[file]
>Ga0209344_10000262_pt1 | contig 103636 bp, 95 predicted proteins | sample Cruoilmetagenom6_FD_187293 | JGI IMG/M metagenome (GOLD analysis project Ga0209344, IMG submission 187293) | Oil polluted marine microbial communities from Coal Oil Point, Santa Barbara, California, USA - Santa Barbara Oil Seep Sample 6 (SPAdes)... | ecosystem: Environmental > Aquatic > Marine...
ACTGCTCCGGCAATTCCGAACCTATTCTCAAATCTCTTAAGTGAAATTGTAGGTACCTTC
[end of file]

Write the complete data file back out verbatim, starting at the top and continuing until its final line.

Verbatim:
>Ga0209344_10000262_pt1 | contig 103636 bp, 95 predicted proteins | sample Cruoilmetagenom6_FD_187293 | JGI IMG/M metagenome (GOLD analysis project Ga0209344, IMG submission 187293) | Oil polluted marine microbial communities from Coal Oil Point, Santa Barbara, California, USA - Santa Barbara Oil Seep Sample 6 (SPAdes)... | ecosystem: Environmental > Aquatic > Marine...
ACTGCTCCGGCAATTCCGAACCTATTCTCAAATCTCTTAAGTGAAATTGTAGGTACCTTC